Apple is not alone. The number of patent lawsuits filed in United States district courts each year has almost tripled in the last two decades to 3,260 in 2010, the last year for which federal data is available. Microsoft has sued Motorola; Motorola has sued Apple and Research in Motion; Research in Motion has sued Visto, a mobile technology company; and in August, Google, through its Motorola unit, sued Apple, contending that Siri had infringed on its patents. (Google dropped the suit last week, leaving open the possibility of refiling at a later date.) All of those companies have also been sued numerous times by trolls.

Patents for software and some kinds of electronics, particularly smartphones, are now so problematic that they contribute to a so-called patent tax that adds as much as 20 percent to companies’ research and development costs, according to a study conducted last year by two Boston University professors.


www.nytimes.com...

you pay 20% higer prices for goods because of litigation costs,

PATENT LAWYERS ARE MAKING HUGE SUMS OF MONEY,
and this forces up the cost of your tech

the reality of the situation is patents are now being used as swords,
they cut through competition not in a free market, but in a court room,
and through your purchases you pay the bill.

the out come is a gold rush of overly broad patents that are of little value unless you patent troll actual producers of products,

the system is so broken it is now not worth entering a market unless you dont intend on innovating at all.


my humble opinion,
go open source, and prevent anyone from patenting the innovation,
then simply give the ideas to the free market,
innovation in-spite of patents,
wow what a wacky situation

xploder





edit on 8-10-2012 by XPLodER because: (no reason given)




posted on Oct, 8 2012 @ 02:57 PM
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reply to post by XPLodER
 

It's a sad thing to have to agree, but I sure do..... I'd come up with an idea year back while trucking and before one saw this on private vehicles (still don't very much), but it was a system to mount a Dash cam as well as side cams. Run all that into a computer CPU box about the size of an Xbox and give it a week to 10 day recording ability. The idea was to CYA for truck drivers on what really happened when too many get shafted but also to help get the truly bad ones off the road with proof they could't hide.

By the time those who do this for a living explained to me what Copyrights. Patents and all that would entail and cost, I was staggered but still game. Hell.. I'd even written part of the software. I was really into it. Then came the deal-ender....like the damn Mouse.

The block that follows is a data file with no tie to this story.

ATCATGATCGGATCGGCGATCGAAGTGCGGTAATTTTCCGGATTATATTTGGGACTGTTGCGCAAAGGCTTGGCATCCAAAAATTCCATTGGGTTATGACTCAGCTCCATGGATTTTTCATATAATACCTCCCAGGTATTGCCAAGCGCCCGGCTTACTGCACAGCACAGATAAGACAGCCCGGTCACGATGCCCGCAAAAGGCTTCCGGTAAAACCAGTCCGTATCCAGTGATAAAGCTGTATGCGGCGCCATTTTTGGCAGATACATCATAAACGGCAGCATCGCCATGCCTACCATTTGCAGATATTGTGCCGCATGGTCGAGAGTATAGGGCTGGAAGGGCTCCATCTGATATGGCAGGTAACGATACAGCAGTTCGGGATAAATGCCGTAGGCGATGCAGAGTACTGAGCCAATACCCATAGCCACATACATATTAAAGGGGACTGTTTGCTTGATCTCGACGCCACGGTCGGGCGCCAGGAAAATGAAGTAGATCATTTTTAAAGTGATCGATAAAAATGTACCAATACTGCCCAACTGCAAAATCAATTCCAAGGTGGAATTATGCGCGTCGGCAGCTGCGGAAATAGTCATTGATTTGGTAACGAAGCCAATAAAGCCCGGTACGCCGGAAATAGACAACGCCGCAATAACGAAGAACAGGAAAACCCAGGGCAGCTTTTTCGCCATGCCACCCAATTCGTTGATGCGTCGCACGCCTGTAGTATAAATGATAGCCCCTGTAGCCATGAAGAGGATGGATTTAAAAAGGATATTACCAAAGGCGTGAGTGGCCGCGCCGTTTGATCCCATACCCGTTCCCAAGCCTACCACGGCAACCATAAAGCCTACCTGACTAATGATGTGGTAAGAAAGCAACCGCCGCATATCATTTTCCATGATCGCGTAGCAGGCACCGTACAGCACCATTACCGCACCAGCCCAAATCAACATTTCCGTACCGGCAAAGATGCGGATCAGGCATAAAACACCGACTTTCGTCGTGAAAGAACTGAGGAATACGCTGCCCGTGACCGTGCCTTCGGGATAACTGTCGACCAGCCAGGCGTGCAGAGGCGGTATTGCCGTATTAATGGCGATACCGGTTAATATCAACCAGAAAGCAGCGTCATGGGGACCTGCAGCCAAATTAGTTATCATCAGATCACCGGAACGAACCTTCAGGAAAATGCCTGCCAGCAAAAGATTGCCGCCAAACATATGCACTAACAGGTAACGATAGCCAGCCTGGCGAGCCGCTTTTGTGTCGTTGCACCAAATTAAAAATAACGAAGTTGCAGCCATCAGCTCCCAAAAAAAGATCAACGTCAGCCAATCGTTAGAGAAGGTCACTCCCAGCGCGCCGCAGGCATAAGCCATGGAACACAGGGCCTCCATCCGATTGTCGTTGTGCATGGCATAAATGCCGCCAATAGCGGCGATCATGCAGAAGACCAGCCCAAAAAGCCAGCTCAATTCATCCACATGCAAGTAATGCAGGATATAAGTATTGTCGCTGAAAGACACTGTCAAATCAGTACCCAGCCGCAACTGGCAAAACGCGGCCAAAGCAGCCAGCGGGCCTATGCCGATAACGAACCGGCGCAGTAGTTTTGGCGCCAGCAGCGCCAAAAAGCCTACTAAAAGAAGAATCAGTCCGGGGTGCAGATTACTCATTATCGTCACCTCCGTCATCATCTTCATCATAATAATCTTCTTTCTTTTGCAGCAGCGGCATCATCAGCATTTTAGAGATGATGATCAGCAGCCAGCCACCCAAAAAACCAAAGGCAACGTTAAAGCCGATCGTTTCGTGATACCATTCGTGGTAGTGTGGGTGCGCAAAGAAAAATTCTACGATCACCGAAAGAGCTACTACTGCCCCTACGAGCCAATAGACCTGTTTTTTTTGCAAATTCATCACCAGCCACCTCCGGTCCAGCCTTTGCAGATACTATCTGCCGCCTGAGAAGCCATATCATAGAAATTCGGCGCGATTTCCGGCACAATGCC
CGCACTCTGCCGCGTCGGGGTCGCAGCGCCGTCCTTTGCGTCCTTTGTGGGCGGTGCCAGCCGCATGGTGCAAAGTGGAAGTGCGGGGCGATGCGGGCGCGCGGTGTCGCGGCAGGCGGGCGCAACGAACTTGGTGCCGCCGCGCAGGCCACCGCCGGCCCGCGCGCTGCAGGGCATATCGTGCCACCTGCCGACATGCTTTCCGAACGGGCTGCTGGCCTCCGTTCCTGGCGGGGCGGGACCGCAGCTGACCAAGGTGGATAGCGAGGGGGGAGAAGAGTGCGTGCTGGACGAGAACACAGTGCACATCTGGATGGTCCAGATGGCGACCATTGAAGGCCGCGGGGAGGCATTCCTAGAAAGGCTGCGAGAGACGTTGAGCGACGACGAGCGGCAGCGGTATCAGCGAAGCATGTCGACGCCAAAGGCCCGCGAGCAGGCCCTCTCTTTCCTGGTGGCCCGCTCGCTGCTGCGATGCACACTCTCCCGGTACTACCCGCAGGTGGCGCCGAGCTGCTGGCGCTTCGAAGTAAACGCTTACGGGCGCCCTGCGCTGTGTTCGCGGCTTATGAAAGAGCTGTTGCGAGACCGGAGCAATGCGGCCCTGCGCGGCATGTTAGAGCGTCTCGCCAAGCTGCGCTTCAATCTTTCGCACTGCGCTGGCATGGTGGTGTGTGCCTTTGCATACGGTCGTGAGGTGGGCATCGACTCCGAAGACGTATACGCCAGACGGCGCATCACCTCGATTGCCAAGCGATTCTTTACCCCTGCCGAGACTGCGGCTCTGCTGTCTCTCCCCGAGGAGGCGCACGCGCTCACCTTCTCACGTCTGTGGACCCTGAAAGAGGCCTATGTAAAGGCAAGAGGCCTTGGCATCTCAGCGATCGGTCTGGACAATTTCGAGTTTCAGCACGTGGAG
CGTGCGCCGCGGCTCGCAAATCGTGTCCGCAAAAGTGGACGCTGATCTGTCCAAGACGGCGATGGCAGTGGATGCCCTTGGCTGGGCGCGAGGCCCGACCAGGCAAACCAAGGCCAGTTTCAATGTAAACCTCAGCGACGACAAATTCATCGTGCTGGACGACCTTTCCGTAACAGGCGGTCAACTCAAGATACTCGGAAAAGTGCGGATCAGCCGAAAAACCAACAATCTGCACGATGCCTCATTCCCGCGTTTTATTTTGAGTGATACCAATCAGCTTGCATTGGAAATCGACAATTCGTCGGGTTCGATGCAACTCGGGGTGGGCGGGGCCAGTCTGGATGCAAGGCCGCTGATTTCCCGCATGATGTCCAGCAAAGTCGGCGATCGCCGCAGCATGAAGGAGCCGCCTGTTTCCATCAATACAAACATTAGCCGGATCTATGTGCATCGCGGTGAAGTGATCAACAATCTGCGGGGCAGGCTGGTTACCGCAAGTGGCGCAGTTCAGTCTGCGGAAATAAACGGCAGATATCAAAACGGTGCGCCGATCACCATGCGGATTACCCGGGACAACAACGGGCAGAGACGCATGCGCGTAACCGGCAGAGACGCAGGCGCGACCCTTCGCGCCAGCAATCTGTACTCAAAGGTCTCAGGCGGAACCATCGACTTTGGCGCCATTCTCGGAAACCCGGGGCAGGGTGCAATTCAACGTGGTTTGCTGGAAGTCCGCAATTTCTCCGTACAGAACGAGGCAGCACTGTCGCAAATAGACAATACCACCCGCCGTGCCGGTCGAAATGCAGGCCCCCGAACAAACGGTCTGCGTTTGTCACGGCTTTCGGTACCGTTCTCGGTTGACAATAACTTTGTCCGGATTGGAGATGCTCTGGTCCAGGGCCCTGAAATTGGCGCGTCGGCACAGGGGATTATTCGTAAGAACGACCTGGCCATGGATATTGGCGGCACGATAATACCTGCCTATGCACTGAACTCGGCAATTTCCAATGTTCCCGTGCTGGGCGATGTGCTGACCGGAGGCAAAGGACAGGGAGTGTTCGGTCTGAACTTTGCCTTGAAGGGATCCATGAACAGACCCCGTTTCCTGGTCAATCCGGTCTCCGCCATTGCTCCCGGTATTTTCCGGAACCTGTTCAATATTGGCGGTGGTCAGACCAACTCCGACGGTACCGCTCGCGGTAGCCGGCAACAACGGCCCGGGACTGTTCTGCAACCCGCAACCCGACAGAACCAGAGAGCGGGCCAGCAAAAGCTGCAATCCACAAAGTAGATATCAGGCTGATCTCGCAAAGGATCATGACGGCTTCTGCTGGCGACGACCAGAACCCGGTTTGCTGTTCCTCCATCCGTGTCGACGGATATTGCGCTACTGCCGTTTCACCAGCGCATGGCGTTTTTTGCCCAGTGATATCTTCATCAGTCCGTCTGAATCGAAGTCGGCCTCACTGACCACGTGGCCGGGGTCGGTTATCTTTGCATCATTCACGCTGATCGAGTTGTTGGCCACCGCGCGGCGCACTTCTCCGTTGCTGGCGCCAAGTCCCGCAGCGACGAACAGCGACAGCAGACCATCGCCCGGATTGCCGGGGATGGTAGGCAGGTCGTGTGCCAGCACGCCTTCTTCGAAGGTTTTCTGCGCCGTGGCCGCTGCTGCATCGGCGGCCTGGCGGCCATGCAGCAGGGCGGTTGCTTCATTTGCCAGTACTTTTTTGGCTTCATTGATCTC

Power and Money is everything....and if I'd made my thing and it worked perfectly...then Kenworth or Freightliner had come along and stolen the whole design wholesale...It's mine only so far as I can fight it in court and I'd note the man who invented the intermittent wiper for how that works.
He won alright....but some victory after the years and costs it took to get there.

I agree..... Invent something? Release it open source to the world. Make money building or doing it for people who just don't want to but release the idea itself. The system leaves few other real good choices for the little people.



posted on Oct, 8 2012 @ 03:25 PM
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reply to post by Wrabbit2000
 


i feel for you,
i have found myself in similar situations,
and i have concluded the 20% reduction in costs involved with application and defending patents in court,
means a product 20% cheaper for the final product sold to the consumer,

rather than pad the lawyers pockets i have started to open source my ideas,
simply to get the innovation to the market, and prevent patent trolls from preventing entry into the market.

i can say from experience,
patents do the EXACT OPPOSITE to their stated intent,
they prevent actual innovators from coming to market with products lest they be litigated into oblivion.

open source is the way of the future,
and being forced to double down on a system so broken can only have disastrous consequences for innovators.

these barriers are stopping real inventors and innovators while allowing a monopoly to the big players.

people have asked my why i innovate, it is not the patents or promises of money or even fame,

it has nothing to do with patents, i create because i can,

its just a shame that the people making the most money are lawyers,
and not the real innovators.

the trolls and lawyers love this broken system,

real innovators have to give away their property to innovate because of patents,

i would gladly give 90% of my ideas to open source,
if america would address this broken system, i would not need to

for every dollar spent on innovation a dollar goes to protection and future litigation,
so the protection actually removes money from real innovation.


Open Source Hardware (OSHW) Statement of Principles 1.0